Social media is undergoing something of a change at the moment, with Facebook challenging the anti-vaxxers and far-right pundits, Twitter rolling out its new look and taking the trolls to task and now LinkedIn, which has joined the game with a nod to the freelancing community.
Hacker extraordinaire, Jane Manchun Wong made the discovery. Wong is to the internet what Sherlock Holmes is to Edwardian villainy. She’s always first on the scene, always makes the breakthrough and is a total legend. We have no reason to believe she wears a deerstalker. Wong is famous for scooping the world with her work. She famously caught on to Facebook’s dating feature and was the first to take a look around before the plans were even released to the public.
This self-professed “white hat” hacker, or someone who uses their powers for good, rather than ill, spotted that LinkedIn was testing a feature that would effectively allow freelancers to showcase their skills on their profile. This then will, in theory at least, allow recruiters to find best matches and link them to the most suitable employers and voila, you’ve got a job, a steady income and no more mortgage arrears. She flagged up the move via her Twitter account and the ears of freelancers across the world pricked up at the sound of a brand-new thing to sign up for.
But what does this new feature unlock and isn’t it just another of the eleventy billion things that freelancers sign into for fear of missing out on landing their dream client?
The thing with LinkedIn is that it knows full well how vast their global platform is and that more than half of its users in the US alone are signed up as freelancers. Globally, the figures are harder to pin down but one thing’s certainly not in doubt: freelancing is big business for LinkedIn and its manoeuvring itself to be the place to go for finding freelance gigs through connections and its dedicated job pages. This latest development is yet another step towards achieving this corporate objective.
Last year, LinkedIn published its ‘Big Ideas for 2019’ manifesto and included information about workforce makeup, or Millennials working alongside Gen Z, and other far more interesting stuff. One big idea that stood out was a statistic claiming that more and more companies will come to rely on freelancers, particularly in a continually challenging financial climate. The freelancing lifestyle itself, LinkedIn claims, will change dramatically and change for the better. How you may ask? Through better awareness of the rights of those working in the Gig economy and through the rather surprising claim that we will, collectively, attempt to wean ourselves away from social media and enjoy our real lives for what they are. This, in itself, will help us reconnect with ourselves and help us to combine our values both professionally and personally. You heard it here first.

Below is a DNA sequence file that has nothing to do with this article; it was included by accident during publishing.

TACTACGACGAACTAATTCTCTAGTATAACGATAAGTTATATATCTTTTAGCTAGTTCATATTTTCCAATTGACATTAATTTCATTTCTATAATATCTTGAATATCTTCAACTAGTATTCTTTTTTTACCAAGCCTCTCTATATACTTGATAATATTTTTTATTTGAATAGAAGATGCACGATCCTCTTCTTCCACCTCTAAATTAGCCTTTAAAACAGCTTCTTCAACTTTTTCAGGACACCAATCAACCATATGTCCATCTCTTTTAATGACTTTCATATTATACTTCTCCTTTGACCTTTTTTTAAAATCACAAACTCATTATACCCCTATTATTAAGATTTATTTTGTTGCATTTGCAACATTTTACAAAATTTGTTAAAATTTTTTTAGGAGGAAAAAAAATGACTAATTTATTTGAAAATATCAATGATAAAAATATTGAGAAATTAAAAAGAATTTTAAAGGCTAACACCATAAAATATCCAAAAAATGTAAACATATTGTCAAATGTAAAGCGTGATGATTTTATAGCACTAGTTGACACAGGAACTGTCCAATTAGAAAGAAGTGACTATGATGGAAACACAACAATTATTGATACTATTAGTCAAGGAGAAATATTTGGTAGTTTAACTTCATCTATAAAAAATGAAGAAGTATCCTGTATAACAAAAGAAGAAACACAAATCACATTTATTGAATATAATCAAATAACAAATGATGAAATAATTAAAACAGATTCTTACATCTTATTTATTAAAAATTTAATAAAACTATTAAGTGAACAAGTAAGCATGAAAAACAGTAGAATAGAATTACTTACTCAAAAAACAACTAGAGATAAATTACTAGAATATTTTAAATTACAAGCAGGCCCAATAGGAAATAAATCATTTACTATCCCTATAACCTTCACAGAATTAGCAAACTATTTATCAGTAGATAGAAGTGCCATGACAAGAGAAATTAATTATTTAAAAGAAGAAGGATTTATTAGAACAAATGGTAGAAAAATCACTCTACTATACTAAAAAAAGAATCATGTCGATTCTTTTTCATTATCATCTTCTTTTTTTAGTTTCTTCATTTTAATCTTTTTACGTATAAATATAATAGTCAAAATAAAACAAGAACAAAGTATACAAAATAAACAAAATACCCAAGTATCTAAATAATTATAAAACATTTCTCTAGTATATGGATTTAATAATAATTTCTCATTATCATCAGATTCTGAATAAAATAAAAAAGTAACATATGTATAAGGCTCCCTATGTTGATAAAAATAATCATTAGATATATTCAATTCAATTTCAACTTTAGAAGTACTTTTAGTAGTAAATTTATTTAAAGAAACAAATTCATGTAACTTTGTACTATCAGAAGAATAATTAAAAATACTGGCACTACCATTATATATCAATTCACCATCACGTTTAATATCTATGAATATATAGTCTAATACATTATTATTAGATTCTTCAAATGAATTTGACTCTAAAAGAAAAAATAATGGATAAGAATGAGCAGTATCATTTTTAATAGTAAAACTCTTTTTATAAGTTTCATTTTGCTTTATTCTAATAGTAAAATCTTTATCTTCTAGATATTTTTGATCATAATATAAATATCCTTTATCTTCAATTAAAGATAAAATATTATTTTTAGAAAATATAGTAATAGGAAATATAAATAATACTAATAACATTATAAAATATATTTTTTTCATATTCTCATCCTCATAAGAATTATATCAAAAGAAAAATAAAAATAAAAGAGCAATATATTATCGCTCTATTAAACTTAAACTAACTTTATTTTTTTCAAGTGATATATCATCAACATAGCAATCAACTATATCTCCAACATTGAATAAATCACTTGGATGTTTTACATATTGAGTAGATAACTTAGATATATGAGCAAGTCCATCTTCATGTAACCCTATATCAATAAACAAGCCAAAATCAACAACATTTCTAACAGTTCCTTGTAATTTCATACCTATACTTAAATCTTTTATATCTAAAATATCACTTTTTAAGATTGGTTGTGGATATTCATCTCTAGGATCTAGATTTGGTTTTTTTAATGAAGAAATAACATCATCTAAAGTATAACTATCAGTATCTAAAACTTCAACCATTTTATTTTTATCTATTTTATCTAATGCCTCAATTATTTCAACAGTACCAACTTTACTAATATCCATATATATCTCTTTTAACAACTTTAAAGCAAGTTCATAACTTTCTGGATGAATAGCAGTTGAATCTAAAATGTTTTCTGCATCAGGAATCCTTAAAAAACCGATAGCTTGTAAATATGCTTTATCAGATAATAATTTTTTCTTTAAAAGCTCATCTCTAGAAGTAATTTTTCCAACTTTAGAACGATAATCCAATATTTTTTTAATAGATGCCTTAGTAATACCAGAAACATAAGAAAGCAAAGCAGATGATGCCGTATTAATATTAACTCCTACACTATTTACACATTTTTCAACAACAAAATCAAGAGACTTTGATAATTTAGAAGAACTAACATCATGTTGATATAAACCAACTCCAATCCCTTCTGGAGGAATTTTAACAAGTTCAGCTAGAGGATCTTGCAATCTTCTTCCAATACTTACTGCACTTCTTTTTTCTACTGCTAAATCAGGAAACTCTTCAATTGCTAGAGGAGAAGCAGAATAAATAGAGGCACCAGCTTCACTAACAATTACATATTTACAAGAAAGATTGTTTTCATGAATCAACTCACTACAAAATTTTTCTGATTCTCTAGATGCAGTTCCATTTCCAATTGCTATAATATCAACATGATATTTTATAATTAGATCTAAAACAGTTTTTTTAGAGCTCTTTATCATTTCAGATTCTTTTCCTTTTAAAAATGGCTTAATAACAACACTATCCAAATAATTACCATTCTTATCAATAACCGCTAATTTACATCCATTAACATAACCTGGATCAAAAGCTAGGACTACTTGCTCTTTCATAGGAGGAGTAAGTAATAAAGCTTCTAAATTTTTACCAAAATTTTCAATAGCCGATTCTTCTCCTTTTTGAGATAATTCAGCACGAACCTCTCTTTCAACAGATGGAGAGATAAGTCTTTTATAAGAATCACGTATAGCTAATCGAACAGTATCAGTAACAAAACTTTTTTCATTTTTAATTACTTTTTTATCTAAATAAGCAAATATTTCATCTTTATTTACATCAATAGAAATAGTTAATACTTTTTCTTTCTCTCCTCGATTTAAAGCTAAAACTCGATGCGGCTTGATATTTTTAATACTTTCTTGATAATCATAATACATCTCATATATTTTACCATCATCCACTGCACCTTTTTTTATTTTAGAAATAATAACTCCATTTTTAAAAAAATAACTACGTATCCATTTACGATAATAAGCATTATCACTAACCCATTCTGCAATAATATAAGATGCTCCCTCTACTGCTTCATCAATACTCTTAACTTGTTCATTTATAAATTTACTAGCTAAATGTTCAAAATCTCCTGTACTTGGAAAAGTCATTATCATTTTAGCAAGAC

For those of us still on the frontline of freelancing, where each day brings with it a fresh wave of professional highs and lows, the promise of yet another way to connect with potential employers is almost lost in the cacophony of noise and information overload. If your Twitter feed isn’t already clogged full of promises to get your website seen, put your digital marketing right or using Pinterest to get work, then you’re probably doing something right. But for the vast majority, it’s yet another thing to do in the battle to win jobs and commissions.
That’s not to say it won’t be worth doing. LinkedIn knows its stuff and Wong seems to think it will work. It might even take some of the leg work out of pitching for jobs with the site matching clients to you, rather than you determinately pursuing your next job and facing yet another rejection.
The big hope for most freelancers is that they will be recognised and rewarded financially for their skills, no longer having to take lower paid jobs, knowing they’re worth much more or competing on Upwork and People Per Hour for which, unless you are very discerning, can sometimes feel like a race to the bottom.
If you are a freelancer, then you probably approach this news with the familiar hope that you’ve finally found the silver bullet of finding regular, well-paid work coupled with the strong suspicion that your email account is about to be inundated with unsolicited nonsense. Very much business as usual. But maybe we’re just being too cynical. LinkedIn knows its market after all, it knows it inside and out and if it can make this work and establish a new world order in freelancing recruitment then we’re right behind it.
If more and more are taking to the freelance model, then change is needed and sooner rather than later. Making matches and connections is more important than ever and perhaps LinkedIn is just visionary enough to lead that charge.